Analyst Insight: Is it worth carrying old crop into the new marketing year?

Thursday, 30 January 2020

Market Commentary

  • UK wheat futures (May-20) closed yesterday at £153.00/t, down £0.50/t on the day before. The November contract closed at £161.90/t, down £1.65/t on the day before.
  • Prices are slightly down as traders assessed what the impact of the China Coronavirus outbreak. Further pressure for the EU market has come from strikes at the French ports.
  • The market will be closely watching the results of the latest tender from Egypt’s state grain buyer GASC when they are released later today. GASC are seeking an unspecified volume of wheat in their latest tender.
  • The Russian Agriculture Ministry have estimated the 2020 grain crop at 125.3Mt, this is up from the 2019 preliminary estimates of 120.7Mt.

Anthony Speight

Analyst Potatoes & Cereals and Oilseeds

Is it worth carrying old crop into the new marketing year?

As we draw towards the end of the winter drilling window, it’s becoming more apparent that arable farmers may have to plant alternatives to winter wheat to produce grain for the 2020/21 marketing year.

After producing a huge crop for the 2019/20 marketing year, UK wheat and barley traded at an export parity in order to ensure we were competative with continental markets. The start of the season saw the UK export grain at a substaintial rate to mitigate political uncertianity around Brexit.

From the moment the can was kicked down the road and Brexit uncertainity was delayed until the end of January, we witnessed the most unfavorable conditions to drill winter crops.

Going into the New Year trade expectations of exports to the EU have diminished. This isn’t ideal, as post-harvest 2019 we had and still have a substantial grain surplus. November wheat exports reduced by over 73% from October to just 67,000kt. This could result in a huge carry over into the 2020/21 marketing year.

How might stock impact price spreads

I have discussed previously the spread between old and new crop futures, and how we may see an increased spread between delivered premiums in the North and South. The graph below shows a comparision of the May-20 and November-20 futures prices, you can clearly see the exponential growth of the spread between the two. The spread intensified from the end of October as adverse weather continued.

Current sentiments around the new crop appear to be very bullish. As such the incentive has remained to carry grain into the new marketing year.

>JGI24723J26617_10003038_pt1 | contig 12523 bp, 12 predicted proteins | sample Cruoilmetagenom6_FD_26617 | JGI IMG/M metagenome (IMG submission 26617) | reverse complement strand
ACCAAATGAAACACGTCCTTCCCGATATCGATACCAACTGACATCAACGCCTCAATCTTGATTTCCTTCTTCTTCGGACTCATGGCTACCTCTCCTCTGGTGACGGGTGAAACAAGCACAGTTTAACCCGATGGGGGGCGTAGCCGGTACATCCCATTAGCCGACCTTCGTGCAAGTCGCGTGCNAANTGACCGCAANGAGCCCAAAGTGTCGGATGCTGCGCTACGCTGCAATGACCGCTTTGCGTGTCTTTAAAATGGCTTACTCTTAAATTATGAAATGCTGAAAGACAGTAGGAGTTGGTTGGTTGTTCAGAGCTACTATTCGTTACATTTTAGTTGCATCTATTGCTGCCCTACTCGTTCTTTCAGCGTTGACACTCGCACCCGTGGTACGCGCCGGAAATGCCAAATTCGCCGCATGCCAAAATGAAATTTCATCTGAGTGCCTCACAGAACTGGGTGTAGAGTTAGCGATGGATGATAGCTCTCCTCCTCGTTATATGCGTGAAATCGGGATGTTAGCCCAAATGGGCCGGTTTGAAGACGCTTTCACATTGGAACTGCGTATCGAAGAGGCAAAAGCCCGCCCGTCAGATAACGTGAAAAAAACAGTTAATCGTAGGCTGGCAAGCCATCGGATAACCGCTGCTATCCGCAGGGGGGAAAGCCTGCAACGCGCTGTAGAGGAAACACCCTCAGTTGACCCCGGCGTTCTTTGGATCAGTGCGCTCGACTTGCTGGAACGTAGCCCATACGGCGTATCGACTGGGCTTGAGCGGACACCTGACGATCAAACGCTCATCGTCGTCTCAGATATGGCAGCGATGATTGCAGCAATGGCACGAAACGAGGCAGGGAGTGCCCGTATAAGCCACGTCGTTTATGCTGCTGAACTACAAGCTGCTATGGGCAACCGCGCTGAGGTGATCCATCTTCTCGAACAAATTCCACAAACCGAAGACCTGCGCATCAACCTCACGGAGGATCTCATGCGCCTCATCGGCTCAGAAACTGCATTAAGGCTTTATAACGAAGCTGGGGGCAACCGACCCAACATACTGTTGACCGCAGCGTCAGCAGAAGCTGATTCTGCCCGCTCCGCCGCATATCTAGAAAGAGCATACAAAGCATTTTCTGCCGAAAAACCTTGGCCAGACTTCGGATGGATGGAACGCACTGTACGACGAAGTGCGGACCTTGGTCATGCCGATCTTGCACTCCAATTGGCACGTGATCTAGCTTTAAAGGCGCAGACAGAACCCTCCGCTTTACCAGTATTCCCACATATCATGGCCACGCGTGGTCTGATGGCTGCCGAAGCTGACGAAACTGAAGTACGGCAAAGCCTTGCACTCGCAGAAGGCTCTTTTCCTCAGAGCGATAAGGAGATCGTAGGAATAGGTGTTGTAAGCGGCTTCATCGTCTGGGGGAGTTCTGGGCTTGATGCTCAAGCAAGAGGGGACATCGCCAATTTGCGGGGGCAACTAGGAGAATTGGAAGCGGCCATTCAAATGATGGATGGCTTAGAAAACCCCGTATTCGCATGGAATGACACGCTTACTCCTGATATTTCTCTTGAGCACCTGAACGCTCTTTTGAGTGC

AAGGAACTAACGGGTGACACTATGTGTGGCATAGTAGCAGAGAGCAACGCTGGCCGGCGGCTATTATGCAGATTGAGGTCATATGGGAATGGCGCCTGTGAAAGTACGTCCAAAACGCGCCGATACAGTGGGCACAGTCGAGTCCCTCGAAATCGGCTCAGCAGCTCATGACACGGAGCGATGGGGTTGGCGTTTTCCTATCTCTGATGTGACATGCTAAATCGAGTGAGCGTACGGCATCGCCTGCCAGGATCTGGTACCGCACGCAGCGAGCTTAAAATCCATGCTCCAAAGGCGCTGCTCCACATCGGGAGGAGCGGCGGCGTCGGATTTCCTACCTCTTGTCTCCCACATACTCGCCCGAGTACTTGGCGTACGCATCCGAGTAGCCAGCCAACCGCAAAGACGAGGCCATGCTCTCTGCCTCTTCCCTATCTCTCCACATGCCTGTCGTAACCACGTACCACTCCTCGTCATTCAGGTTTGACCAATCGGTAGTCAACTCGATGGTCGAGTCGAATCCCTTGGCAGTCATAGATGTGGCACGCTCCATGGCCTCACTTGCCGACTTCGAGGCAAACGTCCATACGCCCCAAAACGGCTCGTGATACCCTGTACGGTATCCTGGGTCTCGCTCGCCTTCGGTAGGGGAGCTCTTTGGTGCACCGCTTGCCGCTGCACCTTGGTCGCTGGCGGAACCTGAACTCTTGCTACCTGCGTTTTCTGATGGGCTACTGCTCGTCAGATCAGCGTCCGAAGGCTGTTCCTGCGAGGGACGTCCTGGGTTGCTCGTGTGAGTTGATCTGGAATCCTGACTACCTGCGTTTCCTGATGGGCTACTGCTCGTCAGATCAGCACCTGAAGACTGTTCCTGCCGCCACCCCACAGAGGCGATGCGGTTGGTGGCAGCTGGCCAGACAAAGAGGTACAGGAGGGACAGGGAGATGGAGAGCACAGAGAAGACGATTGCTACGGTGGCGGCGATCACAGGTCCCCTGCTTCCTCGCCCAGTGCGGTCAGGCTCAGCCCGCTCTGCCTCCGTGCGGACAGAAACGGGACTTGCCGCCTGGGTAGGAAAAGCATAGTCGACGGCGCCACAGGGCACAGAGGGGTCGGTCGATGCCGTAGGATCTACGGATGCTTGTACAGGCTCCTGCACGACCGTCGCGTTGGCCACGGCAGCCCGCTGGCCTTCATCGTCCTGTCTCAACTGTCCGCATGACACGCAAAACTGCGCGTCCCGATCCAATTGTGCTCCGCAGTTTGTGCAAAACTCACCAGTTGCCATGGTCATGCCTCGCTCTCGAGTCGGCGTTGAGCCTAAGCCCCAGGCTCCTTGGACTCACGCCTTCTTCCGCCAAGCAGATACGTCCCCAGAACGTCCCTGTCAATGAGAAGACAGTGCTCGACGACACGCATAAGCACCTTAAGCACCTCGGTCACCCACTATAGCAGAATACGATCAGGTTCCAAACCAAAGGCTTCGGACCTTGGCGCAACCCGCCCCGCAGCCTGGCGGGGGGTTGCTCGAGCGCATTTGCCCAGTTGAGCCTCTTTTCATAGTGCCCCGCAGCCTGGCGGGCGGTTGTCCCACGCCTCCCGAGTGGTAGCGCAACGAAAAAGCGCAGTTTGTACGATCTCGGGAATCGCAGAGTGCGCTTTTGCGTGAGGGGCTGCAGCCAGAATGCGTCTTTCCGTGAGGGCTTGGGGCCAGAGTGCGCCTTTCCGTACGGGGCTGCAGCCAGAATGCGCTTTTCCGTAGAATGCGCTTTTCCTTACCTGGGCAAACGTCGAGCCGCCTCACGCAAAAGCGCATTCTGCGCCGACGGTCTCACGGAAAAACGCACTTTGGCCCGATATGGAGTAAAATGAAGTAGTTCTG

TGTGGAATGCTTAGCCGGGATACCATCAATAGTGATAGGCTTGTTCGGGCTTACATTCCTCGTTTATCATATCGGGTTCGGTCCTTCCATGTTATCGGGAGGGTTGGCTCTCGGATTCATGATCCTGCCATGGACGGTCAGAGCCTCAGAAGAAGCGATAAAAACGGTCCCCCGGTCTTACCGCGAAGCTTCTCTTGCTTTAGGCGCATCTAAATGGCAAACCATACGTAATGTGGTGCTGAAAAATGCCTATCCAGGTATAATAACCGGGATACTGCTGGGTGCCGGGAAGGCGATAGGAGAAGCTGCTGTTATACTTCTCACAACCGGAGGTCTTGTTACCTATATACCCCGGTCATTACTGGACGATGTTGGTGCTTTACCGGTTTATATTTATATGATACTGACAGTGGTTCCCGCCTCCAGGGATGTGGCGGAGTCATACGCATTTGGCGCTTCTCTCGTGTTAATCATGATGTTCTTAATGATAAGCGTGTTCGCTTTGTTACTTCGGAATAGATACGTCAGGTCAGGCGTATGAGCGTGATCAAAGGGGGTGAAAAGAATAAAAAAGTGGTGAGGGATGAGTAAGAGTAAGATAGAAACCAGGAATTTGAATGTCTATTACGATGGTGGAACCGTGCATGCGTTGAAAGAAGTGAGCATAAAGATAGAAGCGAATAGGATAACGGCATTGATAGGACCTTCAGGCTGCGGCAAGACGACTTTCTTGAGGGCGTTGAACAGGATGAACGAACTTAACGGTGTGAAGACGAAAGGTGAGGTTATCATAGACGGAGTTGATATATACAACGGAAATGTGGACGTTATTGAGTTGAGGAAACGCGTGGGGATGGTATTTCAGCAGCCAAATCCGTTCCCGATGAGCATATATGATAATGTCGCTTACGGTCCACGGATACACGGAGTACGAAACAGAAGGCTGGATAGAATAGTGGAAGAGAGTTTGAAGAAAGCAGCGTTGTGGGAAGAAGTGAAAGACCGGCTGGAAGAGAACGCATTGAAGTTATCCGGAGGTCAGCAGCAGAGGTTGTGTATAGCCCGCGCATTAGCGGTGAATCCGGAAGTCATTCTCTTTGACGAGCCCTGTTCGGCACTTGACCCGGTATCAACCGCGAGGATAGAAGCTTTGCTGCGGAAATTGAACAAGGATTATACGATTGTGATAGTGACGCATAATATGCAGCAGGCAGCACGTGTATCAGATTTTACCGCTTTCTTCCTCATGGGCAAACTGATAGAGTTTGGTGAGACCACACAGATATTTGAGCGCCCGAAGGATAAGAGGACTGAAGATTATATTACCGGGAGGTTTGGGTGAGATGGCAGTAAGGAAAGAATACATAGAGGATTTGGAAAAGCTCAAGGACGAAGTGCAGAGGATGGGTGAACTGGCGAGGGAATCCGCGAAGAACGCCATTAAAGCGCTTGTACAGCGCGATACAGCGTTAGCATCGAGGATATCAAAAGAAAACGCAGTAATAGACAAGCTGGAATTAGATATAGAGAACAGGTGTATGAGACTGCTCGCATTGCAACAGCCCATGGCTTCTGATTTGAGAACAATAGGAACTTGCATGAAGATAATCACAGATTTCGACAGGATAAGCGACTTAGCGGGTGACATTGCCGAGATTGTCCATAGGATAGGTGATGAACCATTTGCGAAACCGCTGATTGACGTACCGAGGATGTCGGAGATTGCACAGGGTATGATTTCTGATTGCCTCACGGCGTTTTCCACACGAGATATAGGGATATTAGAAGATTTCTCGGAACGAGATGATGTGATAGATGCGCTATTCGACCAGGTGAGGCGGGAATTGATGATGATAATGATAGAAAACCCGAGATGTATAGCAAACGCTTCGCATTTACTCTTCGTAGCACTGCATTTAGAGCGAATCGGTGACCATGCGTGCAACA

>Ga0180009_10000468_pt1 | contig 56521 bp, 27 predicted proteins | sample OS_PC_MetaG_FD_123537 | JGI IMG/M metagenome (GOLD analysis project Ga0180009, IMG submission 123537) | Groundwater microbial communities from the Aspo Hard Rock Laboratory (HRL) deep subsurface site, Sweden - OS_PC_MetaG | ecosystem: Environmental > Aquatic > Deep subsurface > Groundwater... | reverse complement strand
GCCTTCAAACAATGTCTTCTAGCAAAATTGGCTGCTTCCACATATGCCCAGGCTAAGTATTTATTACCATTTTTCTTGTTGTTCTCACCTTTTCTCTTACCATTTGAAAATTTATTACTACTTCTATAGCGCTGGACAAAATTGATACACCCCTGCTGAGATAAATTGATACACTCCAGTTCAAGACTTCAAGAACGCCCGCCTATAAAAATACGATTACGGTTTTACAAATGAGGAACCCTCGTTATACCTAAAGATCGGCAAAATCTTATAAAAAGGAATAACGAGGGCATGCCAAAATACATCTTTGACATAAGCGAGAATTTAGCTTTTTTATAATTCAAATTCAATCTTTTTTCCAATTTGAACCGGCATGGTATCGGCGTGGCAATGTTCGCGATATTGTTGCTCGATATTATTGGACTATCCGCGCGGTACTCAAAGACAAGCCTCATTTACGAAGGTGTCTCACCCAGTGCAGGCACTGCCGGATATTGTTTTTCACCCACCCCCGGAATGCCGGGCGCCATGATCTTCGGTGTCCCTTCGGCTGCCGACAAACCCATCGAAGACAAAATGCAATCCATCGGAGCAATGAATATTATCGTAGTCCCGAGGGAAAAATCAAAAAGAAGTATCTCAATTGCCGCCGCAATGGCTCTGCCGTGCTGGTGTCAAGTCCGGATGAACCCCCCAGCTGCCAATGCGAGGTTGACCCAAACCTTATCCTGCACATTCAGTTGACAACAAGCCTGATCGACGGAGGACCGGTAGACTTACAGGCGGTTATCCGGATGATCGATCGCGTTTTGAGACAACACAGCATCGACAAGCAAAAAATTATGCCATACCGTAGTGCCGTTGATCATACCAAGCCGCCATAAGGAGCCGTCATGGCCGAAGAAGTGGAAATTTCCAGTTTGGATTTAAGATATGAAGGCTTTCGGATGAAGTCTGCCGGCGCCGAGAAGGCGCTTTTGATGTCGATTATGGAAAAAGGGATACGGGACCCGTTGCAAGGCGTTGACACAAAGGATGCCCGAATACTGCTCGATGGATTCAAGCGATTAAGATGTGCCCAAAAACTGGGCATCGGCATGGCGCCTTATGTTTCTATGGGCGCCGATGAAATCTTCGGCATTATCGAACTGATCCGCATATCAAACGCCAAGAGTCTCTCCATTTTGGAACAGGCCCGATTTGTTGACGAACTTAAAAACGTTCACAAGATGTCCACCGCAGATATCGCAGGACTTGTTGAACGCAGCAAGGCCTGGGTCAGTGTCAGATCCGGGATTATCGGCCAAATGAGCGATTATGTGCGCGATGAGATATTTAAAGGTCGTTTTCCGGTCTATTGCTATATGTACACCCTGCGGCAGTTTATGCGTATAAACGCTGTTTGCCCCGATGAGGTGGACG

The latest UK Delivered Survey released last Friday quoted delivery of feed wheat into East Anglia in May at a premium of £4.25/t over May-20 futures. Feed wheat delivered into Lancashire was quoted at £11.25/t over futures. For November delivery these premiums are quoted at £5.75/t and £10.75/t over Nov-20 futures. The carry in futures from May-20 to Nov-20 was £9.00/t.

As the graph shows this growth at the moment is set to continue exponentially into the new marketing year. I have hypotectically quoted the May-21 delivered premiums basing it off a £1 per month carry, but this carry could be greater as premiums towards the end of the season are usually higher in years of tight supply.

However, this is all dependant on supply and demand within regions, and 2020/21 production will be the basis to set these premiums.

Is it worth carrying my grain?

Looking into a shed full of wheat, and bags full of seed that are redundant unless sown, the temptation to carry old crop into the new marketing year is so tempting. However, is this an economically viable option?

The graph below shows the margin gained from storage if you were to carry grain into November under three different scenarios. This is based on the spot delivered physical premium price into East Anglia. On Thursday 23rd January the carry from May-20 to Nov-20 stood at £10.50/t.

The monthly cost of carrying wheat has been calculated, using storage cost + ((spot price x annual interest rate) / 12). This calculation allows us to take into account both the physical and financial costs of storage. This is then used to work out the margin from store, by taking the monthly storage cost less the cumulative price carry from May-20 to Nov-20 (in this calculation a carry of £10/t is used).

With all of these scenarios there is an incentive to carry grain into the new marketing year, but it’s critical to lock this price in for Nov-20 delivery. Furthermore, these figures are based on the fact that you own the store and are not paying any outstanding rental cost.

Logistical considerations need to also be factured into transporting grain to other stores, as this will erode the cumulative margin.

Moreover, when harvest comes round and storage is finite. This could mean a large proportion of new crop may have to be sold at a discount to make space, which could inturn offset profits that are made from the carry.

Is it worth it?

The key point to take away is to financially consider, it is worth it? It’s undisputed that carrying grain into the new marketing year could be finacially rewarding with a sizeable spread and premiums.

It may be that grain in shed is better than cash in the bank. Even with unfavourable storage costs and interest rates there is still a margin to be made, but that margin is narrow.

Cost of labour time, storage, and logistics need to be assesed. You do not want to be scenario 3 in November wishing you had sold your grain last January.

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